Tuesday, May 31, 2016

Taos and Other Fun Places

One thing I have learned after being on the road for 21 months is that weekends are not good times to blog. Campgrounds tend to be filled up and it is difficult to find a time that I can upload a blog post, especially with photos.

So what have we been up to? On Friday Bob and I visited the Museum of Indian Arts and Culture. We browsed around before taking advantage of a docent-led tour that gave us further insights into many of the exhibits. Unfortunately, this museum has a strict no-photograph policy and I was unable to take pictures of the many woven sashes and blankets in the museum. I hope to return with a sketchbook and capture some of the designs before we leave.

On Saturday we went to Santa Fe's bustling farmers market in the Railyard District.
We brought home some veggies and some local honey. What a fun place. The market is open on Tuesdays and Saturdays and everything here is locally grown or produced.

Apart from knitting on the shawl I'm working on (and working on, and working on...) I wove this belt using 3/2 cotton and my Sunna Heddle from Stoorstalka, with my Seidel Card Loom. It went much faster than I thought it would.
We did some antiquing on Sunday and relaxed yesterday, while I kept knitting in-between times.

Which brings us up to Tuesday, when we took a trip to Taos. It was about an hour and forty five minutes to get there, and we enjoyed the ride with beautiful views.
  Just south of Taos we passed the Rio Grande Gorge.
Taos itself is a lovely little town, with adobe homes tucked into lovely gardens. It is greener than Santa Fe and has a personality all its own.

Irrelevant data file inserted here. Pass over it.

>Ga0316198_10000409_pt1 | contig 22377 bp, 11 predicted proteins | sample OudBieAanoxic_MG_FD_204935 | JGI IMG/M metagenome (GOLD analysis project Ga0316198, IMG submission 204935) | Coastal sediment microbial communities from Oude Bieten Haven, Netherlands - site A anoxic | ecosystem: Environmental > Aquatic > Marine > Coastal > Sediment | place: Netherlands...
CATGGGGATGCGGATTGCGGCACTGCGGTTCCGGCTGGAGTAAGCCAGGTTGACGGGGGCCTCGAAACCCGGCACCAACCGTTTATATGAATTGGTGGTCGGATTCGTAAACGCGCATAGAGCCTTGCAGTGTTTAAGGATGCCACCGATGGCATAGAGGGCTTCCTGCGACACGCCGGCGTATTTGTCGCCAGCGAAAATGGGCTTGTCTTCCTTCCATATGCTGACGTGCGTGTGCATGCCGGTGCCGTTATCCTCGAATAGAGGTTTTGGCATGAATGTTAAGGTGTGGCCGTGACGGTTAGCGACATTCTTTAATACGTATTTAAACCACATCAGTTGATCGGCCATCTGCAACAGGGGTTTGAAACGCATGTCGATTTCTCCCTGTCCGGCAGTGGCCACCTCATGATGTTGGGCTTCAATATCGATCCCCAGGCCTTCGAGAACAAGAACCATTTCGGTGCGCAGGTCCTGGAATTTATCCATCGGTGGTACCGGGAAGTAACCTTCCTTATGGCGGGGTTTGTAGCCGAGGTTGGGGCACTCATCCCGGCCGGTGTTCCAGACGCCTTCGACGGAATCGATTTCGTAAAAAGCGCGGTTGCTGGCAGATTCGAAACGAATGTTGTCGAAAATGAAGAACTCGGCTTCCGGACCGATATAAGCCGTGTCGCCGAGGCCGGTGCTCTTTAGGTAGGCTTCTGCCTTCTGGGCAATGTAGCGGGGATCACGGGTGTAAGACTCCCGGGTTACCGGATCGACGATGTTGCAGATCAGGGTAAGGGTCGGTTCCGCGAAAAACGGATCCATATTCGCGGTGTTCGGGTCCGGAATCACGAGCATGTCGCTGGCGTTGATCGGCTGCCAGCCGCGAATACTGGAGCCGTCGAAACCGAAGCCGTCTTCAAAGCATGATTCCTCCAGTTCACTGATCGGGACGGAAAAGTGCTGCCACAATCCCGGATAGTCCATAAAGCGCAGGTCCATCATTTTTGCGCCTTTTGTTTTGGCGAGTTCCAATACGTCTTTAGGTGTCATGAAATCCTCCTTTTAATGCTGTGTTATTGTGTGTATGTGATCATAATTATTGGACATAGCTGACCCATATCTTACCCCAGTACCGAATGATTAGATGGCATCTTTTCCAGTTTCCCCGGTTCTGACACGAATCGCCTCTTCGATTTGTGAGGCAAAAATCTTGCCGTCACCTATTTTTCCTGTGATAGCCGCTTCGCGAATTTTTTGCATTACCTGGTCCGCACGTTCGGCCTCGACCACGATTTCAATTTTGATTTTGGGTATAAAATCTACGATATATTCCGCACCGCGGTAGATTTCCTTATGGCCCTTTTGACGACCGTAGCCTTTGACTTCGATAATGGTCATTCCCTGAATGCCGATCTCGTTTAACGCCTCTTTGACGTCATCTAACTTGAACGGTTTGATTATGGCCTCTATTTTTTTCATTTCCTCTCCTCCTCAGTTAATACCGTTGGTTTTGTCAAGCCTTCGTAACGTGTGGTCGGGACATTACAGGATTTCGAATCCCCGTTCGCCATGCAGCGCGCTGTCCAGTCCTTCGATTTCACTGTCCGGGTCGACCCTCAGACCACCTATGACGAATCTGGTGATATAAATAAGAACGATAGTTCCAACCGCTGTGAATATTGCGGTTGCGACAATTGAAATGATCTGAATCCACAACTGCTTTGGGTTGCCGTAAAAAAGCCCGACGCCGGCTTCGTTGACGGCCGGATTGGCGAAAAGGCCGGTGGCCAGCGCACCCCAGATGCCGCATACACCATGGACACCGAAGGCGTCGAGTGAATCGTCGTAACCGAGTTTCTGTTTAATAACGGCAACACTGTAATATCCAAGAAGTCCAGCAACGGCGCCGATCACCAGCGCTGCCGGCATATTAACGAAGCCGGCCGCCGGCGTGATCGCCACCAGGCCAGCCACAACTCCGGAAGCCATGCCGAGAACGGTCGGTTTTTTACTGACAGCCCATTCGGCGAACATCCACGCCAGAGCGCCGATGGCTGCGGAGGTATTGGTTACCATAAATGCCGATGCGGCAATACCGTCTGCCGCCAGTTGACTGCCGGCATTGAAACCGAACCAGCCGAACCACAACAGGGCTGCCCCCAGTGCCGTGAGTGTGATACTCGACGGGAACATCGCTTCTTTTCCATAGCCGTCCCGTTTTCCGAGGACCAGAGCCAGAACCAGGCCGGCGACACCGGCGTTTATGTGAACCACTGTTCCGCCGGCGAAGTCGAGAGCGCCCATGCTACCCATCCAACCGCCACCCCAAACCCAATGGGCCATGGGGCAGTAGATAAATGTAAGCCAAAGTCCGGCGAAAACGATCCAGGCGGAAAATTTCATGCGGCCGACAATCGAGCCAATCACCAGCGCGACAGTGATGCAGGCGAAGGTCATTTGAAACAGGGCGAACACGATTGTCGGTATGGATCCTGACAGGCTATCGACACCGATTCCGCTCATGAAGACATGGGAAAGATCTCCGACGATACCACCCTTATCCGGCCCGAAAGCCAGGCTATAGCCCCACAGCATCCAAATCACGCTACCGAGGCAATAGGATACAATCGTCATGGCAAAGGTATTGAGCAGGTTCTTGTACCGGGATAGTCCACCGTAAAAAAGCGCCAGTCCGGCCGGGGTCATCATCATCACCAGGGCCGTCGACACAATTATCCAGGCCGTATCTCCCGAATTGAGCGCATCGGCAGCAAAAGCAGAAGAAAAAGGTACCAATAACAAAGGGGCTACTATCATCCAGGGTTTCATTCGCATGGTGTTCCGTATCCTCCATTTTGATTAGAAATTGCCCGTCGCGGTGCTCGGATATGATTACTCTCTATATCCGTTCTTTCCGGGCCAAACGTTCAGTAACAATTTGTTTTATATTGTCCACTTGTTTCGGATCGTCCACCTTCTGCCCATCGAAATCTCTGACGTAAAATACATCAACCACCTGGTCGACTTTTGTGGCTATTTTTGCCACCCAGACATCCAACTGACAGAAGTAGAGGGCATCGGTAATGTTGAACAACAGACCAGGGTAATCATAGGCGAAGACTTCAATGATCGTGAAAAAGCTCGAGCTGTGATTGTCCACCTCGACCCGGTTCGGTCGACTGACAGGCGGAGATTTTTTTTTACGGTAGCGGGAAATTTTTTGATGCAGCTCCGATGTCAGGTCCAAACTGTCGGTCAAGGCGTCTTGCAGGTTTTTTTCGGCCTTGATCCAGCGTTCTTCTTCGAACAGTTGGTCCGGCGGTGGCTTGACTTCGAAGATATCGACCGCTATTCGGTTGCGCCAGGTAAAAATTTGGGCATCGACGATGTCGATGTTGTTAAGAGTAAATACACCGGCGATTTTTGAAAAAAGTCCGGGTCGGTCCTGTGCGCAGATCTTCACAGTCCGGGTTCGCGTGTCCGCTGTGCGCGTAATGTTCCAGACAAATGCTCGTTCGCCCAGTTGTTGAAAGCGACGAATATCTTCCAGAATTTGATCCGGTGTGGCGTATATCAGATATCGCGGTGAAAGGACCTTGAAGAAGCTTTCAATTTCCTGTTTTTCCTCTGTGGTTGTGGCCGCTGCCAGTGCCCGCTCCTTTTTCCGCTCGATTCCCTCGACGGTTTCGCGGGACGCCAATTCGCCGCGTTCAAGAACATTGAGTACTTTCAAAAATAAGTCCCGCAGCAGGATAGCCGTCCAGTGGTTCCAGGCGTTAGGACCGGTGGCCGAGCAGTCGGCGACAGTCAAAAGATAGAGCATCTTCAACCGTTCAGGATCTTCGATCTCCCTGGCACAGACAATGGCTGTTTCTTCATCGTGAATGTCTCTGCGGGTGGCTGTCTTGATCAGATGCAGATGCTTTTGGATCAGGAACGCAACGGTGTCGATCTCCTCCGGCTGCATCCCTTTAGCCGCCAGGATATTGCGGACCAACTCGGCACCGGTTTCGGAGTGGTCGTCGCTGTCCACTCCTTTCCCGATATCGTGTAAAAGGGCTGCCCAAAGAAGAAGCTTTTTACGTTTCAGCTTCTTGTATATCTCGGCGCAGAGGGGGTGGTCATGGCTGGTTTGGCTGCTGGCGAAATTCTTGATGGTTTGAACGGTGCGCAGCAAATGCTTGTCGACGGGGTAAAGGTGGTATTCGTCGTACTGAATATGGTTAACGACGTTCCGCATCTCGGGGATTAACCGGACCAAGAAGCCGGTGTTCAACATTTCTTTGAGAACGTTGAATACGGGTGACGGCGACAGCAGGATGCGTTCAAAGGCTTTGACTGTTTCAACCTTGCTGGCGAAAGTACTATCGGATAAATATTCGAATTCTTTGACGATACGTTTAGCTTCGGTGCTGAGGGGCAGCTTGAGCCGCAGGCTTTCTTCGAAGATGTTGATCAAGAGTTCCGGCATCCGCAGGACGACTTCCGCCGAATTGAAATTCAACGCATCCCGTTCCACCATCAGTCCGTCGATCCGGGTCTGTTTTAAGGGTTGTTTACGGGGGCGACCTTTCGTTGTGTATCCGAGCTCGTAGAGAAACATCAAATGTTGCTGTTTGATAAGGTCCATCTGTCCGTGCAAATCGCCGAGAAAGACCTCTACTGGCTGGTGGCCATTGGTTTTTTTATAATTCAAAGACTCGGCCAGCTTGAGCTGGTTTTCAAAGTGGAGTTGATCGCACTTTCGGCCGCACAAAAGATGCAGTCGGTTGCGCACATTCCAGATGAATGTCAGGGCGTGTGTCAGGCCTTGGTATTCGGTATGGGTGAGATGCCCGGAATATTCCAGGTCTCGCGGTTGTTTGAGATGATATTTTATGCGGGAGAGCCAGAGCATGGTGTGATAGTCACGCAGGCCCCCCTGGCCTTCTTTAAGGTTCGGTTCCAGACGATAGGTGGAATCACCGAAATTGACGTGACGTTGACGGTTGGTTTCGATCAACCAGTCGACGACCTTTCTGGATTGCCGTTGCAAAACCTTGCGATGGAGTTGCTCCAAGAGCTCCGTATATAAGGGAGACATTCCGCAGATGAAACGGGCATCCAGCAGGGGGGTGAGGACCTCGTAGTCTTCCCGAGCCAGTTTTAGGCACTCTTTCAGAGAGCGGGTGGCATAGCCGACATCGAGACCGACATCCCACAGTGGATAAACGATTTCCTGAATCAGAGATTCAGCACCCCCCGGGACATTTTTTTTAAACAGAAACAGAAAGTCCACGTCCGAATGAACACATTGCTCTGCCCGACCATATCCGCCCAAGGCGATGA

We love small town museums and stopped into this one--the Kit Carson Home & Museum. While the above is a painting, the building does not look very different (although there were not actually any donkeys in the road today.)
Around the side of the building is the courtyard, with the entrance to the museum. This is where Kit Carson's wife Josefa and their seven surviving children spent their days, cooking outside and enjoying the beautiful sunshine.
Kit Carson was a trapper, a scout, a rancher, an officer in the US Army, a transcontinental courier, and a US Indian agent. He was instrumental in discovering the passageway to the Pacific Ocean. He was also in charge of one of the most dramatic events in the history of the West, the conquering of the Navajo people at Canyon de Chelly in Arizona.

The house itself was rather small and simply furnished, typical of homes of the mid 1800s. We saw a very informative film of Carson's life before wandering around the building.

We headed back to Santa Fe just ahead of a storm that was threatening to drench us. I spent much of the rest of the day knitting. But my shawl is almost done, so I will have pictures of it soon!

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